The president of the Financial Action Task Force (FATF) believes it's close to reaching a "consensus across nations" for anti-money laundering (AML) regulations and that global standards could be agreed upon as soon as October.
The FATF was formed in 1989 at the G7 Summit in Paris to combat the global money laundering problem. Since then, the FATF's remit has come to encompass both traditional fiat and cryptocurrency-based money laundering as well as terrorism financing. It has 37 members, including the US, Argentina, South Africa, Japan, and the European Commission.
At Argentina's G20 meeting in July 2018, financial ministers and central bank representatives called on the FATF to clarify AML standards for cryptocurrencies by October. They had previously been discussed at the G20 summit in March 2018, where FATF was urged to apply its existing AML standards to the new economies of cryptocurrency.
According to reports from the Financial Times, FATF president Marshall Billingslea is optimistic that the organization will agree upon a set of standards in October to close "gaps" in global AML legislation.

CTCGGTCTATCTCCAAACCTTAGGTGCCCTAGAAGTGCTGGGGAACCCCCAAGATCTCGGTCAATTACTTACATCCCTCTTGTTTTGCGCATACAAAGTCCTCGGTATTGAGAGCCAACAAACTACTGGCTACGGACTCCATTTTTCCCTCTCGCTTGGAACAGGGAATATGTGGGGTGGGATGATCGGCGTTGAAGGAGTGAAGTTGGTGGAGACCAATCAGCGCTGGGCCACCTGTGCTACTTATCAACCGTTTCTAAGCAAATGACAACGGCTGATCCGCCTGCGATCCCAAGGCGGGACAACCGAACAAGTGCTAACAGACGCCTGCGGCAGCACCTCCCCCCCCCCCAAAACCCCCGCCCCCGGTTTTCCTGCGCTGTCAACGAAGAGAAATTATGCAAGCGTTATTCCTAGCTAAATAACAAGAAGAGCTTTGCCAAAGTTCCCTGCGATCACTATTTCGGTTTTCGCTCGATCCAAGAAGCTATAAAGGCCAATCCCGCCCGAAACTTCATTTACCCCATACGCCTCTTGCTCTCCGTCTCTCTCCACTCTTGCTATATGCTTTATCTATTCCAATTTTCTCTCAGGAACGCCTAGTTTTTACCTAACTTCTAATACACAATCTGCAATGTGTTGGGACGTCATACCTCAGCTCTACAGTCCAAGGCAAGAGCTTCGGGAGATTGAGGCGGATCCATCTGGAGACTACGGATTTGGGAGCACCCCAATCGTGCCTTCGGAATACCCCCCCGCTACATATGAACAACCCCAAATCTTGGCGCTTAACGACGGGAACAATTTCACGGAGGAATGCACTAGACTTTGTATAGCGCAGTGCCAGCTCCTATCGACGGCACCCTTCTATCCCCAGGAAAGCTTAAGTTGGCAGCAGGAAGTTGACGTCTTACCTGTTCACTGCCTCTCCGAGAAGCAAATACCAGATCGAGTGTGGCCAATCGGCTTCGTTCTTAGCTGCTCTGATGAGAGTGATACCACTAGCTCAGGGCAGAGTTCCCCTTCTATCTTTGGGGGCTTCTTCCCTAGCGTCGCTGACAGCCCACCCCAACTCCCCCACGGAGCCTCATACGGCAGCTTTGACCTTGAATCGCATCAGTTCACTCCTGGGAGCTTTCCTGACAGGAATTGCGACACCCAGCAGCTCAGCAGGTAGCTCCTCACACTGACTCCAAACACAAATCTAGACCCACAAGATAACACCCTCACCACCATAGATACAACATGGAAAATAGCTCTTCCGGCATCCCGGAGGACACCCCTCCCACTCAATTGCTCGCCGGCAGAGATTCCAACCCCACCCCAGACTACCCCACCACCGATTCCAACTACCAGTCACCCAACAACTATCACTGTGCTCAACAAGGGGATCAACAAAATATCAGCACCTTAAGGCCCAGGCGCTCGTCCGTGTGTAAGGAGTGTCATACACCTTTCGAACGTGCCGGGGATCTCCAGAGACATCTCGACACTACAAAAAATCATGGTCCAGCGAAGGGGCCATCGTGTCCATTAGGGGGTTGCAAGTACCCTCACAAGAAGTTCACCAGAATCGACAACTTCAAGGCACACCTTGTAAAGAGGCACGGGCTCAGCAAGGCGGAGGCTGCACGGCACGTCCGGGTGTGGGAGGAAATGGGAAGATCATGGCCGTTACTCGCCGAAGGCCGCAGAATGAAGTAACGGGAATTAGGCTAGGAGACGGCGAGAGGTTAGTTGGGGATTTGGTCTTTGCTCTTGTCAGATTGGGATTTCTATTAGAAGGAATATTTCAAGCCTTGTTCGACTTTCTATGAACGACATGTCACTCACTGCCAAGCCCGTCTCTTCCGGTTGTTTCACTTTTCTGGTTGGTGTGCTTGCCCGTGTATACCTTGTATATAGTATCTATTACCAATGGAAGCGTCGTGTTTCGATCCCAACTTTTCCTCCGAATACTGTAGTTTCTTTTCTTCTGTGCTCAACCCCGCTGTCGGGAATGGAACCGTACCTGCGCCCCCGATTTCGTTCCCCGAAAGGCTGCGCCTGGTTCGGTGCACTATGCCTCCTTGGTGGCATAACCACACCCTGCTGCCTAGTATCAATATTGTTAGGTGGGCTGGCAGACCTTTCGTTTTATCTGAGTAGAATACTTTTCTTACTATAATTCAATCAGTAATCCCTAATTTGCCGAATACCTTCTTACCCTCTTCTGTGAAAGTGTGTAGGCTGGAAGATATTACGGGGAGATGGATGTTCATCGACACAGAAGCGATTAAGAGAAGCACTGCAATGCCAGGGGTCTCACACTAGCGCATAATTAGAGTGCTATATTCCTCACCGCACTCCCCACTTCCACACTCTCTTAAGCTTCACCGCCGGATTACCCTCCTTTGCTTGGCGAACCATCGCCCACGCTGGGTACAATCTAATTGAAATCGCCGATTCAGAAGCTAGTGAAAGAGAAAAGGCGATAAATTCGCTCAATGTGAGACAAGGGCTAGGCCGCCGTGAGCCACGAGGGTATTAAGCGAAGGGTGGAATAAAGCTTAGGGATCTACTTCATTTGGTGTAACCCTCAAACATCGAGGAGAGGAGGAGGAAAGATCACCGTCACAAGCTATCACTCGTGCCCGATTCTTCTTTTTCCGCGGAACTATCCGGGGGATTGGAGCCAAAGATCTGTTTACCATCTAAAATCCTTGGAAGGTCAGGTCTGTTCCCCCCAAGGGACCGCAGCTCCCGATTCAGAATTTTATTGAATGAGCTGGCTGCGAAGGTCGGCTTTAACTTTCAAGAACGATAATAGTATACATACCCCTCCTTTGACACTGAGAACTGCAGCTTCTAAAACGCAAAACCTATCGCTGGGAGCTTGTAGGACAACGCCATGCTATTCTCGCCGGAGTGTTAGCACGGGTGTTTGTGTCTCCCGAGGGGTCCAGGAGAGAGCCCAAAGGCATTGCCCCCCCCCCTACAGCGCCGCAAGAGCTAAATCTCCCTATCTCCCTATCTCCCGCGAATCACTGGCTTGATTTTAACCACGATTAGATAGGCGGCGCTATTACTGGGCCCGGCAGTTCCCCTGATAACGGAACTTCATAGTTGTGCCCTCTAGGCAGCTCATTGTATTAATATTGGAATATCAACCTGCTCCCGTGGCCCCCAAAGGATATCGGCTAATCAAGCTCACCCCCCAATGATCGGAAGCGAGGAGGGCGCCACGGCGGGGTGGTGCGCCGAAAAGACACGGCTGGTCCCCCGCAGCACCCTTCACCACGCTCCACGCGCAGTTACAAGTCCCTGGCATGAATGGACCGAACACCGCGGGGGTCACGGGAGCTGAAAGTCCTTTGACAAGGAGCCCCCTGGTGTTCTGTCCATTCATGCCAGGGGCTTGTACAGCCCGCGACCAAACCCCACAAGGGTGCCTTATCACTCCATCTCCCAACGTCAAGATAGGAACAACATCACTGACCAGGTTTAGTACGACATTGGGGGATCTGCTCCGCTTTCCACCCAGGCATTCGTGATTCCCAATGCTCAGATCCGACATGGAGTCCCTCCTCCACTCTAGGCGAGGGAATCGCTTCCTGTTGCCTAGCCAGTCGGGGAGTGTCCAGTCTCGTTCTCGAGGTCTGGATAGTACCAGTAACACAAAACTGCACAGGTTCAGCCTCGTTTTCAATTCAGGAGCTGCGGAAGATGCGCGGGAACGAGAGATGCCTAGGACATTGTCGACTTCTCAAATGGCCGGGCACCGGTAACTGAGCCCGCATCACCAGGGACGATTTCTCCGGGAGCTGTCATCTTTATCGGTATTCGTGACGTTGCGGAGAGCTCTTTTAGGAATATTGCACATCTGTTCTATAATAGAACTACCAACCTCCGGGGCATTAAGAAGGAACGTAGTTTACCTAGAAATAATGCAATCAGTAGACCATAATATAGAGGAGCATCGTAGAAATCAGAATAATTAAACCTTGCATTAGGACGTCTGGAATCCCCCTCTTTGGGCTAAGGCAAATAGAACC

Billingslea describes the currently uncoordinated global approach to AML standards, with countries working within their own internal frameworks, as a "patchwork quilt" that leaves transnational financial systems vulnerable.
October's expected agreement on standards will require the FATF to assess which of its existing standards must be updated to accommodate digital assets. The FATF is also likely to revise the methodology it uses to judge the implementation of AML regulation by participating countries and plan when the new standards will take effect.
The FATF's FinTech and RegTech Forum in China, held in early September, saw governments and private sector experts discuss "the landscape of regulatory approaches to virtual currency/crypto assets, and the risks associated with their use." The forum explored how FATF standards might apply to cryptocurrencies.